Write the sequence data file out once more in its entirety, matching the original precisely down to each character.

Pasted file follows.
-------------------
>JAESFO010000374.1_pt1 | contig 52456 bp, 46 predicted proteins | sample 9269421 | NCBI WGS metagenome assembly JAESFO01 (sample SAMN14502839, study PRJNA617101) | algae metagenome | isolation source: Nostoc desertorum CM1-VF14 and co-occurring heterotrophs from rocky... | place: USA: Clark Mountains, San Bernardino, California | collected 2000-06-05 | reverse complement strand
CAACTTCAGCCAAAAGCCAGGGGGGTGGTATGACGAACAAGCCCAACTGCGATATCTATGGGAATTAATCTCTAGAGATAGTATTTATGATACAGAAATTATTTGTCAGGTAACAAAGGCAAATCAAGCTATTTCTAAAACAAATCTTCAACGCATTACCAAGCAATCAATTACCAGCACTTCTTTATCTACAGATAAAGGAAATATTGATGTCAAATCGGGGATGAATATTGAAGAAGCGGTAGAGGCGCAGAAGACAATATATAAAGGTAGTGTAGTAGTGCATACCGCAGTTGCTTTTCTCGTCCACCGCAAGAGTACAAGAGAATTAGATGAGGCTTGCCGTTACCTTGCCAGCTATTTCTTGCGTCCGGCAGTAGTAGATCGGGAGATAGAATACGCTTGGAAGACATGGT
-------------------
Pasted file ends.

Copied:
>JAESFO010000374.1_pt1 | contig 52456 bp, 46 predicted proteins | sample 9269421 | NCBI WGS metagenome assembly JAESFO01 (sample SAMN14502839, study PRJNA617101) | algae metagenome | isolation source: Nostoc desertorum CM1-VF14 and co-occurring heterotrophs from rocky... | place: USA: Clark Mountains, San Bernardino, California | collected 2000-06-05 | reverse complement strand
CAACTTCAGCCAAAAGCCAGGGGGGTGGTATGACGAACAAGCCCAACTGCGATATCTATGGGAATTAATCTCTAGAGATAGTATTTATGATACAGAAATTATTTGTCAGGTAACAAAGGCAAATCAAGCTATTTCTAAAACAAATCTTCAACGCATTACCAAGCAATCAATTACCAGCACTTCTTTATCTACAGATAAAGGAAATATTGATGTCAAATCGGGGATGAATATTGAAGAAGCGGTAGAGGCGCAGAAGACAATATATAAAGGTAGTGTAGTAGTGCATACCGCAGTTGCTTTTCTCGTCCACCGCAAGAGTACAAGAGAATTAGATGAGGCTTGCCGTTACCTTGCCAGCTATTTCTTGCGTCCGGCAGTAGTAGATCGGGAGATAGAATACGCTTGGAAGACATGGT